“This seems to be a continuation of something that we’ve seen over many years, and not just from this administration, of decisions that are getting made that affect the hospitality industry,” said Tony Bronson, director of business development at Grandma’s Restaurant Co. and president of the Duluth Local Restaurant Association.
“The common thread that runs, a lot of times, seems to be that there’s no reach-out to owners, operators or business associations,” he said. “Any of the people who are going to be most directly impacted by the decisions that are getting made seem to be the ones who aren’t at the table, don’t have a voice in the process.”
Tony Bronson, director of business development at Grandma’s Restaurant Co., speaks during a Duluth City Council meeting in 2018. Bronson claims the council hasn’t sought feedback from Duluth Local Restaurant Association members about Visit Duluth’s performance as a marketing agency.
Steve Kuchera / File / Duluth News Tribune
Bronson said he has struggled to find anyone in the Duluth Local Restaurant Association who was contacted by the City Council for feedback about Visit Duluth’s performance as a marketing agency, or about the process of hiring a new firm for those marketing needs. He requested that the city explain what the benefits of this change would be to local members of the tourism industry.
Larson announced on Tuesday her proposal to hire Minneapolis-based Bellmont Partners for marketing and promotions with a $1.8 million budget for 2022. Visit Duluth, which has been the city’s promoter since 1935, would be offered a $400,000 contract for sales and event promotion.
Anna Tanski, Visit Duluth’s president and chief executive officer, said the contract would likely cut the organization’s full-time staff from seven positions to three. Her position, plus the organization’s communications and marketing positions, would be eliminated. The budget also does not provide funds for a visitor center or a staff person to run the center, nor would it cover technology, business equipment or support services.
Duluth Mayor Emily Larson.
Contributed / City of Duluth
In an interview Wednesday, Larson told the News Tribune the decision was made to “grow and expand, to find new audiences and new generations of people, to encourage and find ways to go from one-night and two-night stays to three- and four-night stays.”
PREVIOUSLY: Duluth mayor defends plan to outsource city promotions against heavy criticism
Jason Vincent, owner of the Boat Club Restaurant and Vanilla Bean restaurants, and a member of Visit Duluth’s board of directors’ executive committee, described Larson’s statements Wednesday to the News Tribune as “disappointing and tone deaf.”
Vincent said Visit Duluth has accomplished growth in tourism numbers, diversity, occupancy and tax revenues.
Jason Vincent, shown in 2015 as media director for the John Beargrease Sled Dog Marathon, is also owner of the Boat Club and Vanilla Bean restaurants and sits on Visit Duluth’s board of directors’ executive committee. He claims Visit Duluth has accomplished growth in tourism numbers and tax revenues.
Steve Kuchera / File / Duluth News Tribune
“There is no lag in those numbers,” Vincent said. “They continue to surpass any expectation that the city has given us and it just was incredibly disappointing as someone who has worked so hard as part of this organization.”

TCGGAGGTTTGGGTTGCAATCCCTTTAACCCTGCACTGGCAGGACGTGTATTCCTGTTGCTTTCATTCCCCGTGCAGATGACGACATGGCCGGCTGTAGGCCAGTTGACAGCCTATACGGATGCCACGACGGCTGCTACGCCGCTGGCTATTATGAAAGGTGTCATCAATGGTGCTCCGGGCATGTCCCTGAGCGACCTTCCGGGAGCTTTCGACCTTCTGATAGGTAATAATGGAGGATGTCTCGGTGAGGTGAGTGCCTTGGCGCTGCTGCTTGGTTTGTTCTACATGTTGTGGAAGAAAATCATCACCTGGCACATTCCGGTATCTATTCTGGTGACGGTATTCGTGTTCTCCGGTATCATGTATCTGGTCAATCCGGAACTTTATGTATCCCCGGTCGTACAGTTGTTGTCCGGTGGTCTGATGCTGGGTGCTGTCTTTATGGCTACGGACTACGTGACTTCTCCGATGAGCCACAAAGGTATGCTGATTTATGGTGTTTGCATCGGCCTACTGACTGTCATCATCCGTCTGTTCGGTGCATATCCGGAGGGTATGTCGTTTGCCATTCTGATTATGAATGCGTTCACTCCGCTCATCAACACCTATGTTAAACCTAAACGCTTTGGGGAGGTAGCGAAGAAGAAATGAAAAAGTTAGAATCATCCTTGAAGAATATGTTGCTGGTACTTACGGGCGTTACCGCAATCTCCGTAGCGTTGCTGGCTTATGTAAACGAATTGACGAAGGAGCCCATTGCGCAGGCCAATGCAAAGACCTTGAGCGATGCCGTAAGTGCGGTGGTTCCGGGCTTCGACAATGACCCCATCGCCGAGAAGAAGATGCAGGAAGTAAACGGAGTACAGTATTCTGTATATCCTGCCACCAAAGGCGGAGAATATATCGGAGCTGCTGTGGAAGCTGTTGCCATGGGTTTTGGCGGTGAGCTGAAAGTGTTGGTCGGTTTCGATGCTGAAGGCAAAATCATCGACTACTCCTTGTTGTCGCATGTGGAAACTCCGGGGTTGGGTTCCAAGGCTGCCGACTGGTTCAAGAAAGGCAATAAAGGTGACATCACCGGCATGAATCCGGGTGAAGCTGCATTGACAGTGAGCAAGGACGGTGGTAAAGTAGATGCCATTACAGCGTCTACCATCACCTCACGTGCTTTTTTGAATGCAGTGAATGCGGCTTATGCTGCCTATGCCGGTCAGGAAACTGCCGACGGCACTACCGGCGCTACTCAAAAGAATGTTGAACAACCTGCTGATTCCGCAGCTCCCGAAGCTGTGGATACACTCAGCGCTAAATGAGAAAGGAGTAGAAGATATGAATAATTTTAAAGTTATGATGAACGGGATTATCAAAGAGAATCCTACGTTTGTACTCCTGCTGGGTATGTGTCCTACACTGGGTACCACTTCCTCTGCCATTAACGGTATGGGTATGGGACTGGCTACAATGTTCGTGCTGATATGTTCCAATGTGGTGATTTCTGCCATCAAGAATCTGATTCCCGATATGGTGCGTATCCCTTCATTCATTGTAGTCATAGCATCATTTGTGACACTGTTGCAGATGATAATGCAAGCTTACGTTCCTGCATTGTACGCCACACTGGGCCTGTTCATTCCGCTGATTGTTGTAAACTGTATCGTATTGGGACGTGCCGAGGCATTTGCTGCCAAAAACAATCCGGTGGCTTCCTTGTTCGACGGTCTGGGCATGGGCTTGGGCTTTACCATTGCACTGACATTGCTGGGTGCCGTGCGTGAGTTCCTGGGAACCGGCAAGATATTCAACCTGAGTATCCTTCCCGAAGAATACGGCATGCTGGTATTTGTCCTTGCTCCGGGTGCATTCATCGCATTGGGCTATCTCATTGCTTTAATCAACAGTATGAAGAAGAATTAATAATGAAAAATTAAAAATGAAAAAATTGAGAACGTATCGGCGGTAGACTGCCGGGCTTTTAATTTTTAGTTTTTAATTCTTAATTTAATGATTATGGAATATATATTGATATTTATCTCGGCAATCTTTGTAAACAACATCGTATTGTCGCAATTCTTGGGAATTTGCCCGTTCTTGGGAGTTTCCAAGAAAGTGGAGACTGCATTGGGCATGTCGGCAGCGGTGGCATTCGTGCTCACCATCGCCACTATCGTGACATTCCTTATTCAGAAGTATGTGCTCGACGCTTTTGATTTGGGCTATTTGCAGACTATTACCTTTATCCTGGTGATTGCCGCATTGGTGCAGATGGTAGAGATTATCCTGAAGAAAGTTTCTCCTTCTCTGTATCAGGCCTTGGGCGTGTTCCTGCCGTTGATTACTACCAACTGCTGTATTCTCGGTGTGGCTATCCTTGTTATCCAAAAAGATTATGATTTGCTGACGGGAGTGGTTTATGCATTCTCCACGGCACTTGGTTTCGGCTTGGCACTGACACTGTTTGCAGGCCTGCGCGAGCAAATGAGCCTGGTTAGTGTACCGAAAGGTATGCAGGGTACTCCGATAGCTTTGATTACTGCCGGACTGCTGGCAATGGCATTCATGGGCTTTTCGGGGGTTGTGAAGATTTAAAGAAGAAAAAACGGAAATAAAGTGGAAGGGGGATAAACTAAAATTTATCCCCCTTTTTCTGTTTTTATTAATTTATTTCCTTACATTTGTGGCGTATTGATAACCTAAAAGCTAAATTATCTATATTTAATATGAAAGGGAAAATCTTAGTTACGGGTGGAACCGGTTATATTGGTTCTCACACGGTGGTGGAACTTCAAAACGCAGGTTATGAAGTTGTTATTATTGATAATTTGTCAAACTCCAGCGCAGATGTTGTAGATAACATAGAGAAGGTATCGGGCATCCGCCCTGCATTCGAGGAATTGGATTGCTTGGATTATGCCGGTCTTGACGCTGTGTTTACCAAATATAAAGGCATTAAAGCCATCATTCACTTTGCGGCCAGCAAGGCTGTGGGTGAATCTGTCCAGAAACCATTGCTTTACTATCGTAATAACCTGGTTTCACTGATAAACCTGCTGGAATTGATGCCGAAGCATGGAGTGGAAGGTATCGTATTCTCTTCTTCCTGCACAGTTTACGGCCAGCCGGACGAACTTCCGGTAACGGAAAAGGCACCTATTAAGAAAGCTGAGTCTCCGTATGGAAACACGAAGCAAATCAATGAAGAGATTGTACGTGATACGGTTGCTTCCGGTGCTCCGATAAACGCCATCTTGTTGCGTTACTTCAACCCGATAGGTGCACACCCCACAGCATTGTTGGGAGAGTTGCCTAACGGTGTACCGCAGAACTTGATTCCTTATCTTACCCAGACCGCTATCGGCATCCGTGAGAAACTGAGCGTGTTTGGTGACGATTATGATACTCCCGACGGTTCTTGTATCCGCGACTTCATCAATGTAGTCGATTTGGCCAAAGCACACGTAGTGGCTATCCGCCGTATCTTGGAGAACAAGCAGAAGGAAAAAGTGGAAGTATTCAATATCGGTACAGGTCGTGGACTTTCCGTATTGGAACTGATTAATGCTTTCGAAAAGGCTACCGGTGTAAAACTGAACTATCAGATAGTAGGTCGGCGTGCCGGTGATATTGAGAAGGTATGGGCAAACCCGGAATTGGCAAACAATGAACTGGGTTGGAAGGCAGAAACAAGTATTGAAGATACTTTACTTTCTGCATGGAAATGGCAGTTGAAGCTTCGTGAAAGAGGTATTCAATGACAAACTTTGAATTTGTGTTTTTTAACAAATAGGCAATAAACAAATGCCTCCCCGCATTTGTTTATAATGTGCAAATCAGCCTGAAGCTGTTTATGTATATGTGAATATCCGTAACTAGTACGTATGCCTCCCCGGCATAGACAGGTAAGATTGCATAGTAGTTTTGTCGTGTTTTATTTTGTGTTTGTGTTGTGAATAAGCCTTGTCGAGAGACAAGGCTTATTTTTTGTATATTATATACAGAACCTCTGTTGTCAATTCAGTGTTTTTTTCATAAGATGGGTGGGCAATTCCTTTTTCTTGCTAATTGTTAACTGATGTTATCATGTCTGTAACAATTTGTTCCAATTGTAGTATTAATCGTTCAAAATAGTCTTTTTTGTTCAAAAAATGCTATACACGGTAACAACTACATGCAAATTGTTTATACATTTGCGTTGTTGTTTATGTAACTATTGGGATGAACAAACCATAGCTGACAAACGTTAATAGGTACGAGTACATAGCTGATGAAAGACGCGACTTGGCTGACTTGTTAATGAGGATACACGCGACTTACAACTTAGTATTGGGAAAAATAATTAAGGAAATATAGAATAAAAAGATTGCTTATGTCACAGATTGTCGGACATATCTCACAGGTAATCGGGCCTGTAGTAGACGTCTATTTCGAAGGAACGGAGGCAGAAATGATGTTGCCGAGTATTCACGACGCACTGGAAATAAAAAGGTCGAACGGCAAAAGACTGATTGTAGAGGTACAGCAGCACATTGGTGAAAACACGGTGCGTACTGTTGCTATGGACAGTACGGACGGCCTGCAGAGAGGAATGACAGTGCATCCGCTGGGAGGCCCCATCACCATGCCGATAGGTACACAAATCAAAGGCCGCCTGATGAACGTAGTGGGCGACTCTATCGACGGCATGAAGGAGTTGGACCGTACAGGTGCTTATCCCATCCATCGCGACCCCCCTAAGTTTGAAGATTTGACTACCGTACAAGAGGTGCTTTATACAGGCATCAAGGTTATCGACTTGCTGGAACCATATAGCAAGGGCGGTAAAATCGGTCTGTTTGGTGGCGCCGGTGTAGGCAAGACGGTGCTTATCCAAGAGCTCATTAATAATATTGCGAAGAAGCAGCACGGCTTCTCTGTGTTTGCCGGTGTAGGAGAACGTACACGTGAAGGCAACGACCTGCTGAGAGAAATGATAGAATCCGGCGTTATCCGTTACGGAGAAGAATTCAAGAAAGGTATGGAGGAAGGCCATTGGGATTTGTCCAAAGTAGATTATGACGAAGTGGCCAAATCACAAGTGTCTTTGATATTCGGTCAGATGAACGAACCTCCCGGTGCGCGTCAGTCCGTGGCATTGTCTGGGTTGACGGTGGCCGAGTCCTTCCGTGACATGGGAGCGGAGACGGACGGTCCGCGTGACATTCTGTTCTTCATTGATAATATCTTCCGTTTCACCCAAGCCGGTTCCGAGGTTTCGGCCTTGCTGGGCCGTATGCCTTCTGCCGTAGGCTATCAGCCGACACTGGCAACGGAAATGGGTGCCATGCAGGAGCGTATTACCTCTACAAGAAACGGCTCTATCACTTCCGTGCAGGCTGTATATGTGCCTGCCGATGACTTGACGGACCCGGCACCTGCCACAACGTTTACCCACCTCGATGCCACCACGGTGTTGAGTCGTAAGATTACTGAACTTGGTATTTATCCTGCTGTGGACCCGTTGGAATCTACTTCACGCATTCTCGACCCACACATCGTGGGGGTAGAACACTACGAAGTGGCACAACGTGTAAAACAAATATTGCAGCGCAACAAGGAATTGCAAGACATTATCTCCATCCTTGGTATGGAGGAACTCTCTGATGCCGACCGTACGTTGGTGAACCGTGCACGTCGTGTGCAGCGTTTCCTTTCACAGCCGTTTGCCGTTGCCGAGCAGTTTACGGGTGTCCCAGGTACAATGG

Several people who spoke Thursday morning via Zoom raised concerns that the change in structure to the marketing process could leave just one person from Duluth’s city administration in charge of the entire message for tourism. Tanski said the details of that structure are still unclear, but she believes that would be the case.
“It seems like this is just another instance of City Hall seeming to know better than everybody else,” Bronson said of the situation.
Tanski discussed several reasons she believes Visit Duluth is still the most capable organization for the job: her staff’s institutional knowledge, local connections to the industry, and the fact that Visit Duluth is a nonprofit organization that contracts with local agencies. She also said there is value in having the visitor center and local people available to answer visitors’ questions via phone and email.
Lindsay Kern of Kern & Kompany, who is also on the executive committee of Visit Duluth’s board, said the organization has yet to hear what specific concerns Larson or the councilors have about Visit Duluth.
“For a new organization, such as Bellmont, to be able to improve upon something, I think it’s imperative that they have awareness of what is lacking,” Kern said. “We have asked that question and have not received a specific response to what those improvements need to be.”
In an email to city councilors sent Thursday afternoon, Larson stated allocating millions of dollars in public funds without a competitive process was wrong, and Visit Duluth was notified of the plans to go to a request for proposals five months before the city went public with its intent.
“(P)rofessionalizing and de-personalizing the allocation process through an RFP sets an important emotional distance by which professional determinations get reviewed, valued on their merits and compared with other vendors, rather than relying solely on channels of informality or personal relationship,” Larson wrote in the email.
Visit Duluth is a membership-based organization, and Larson said the tourism industry is bigger than a private membership and should have access to the promotional and marketing opportunities made possible by public funds.
“In the past 18 months, many entities who are not members have shared that they do not feel served and supported by the member model and do not get access to publicly funded promotional opportunities as a result,” Larson wrote. “Public funds should be accessible to all entities, not just the ones who pay to access.”
The council is expected to discuss the decision Monday evening.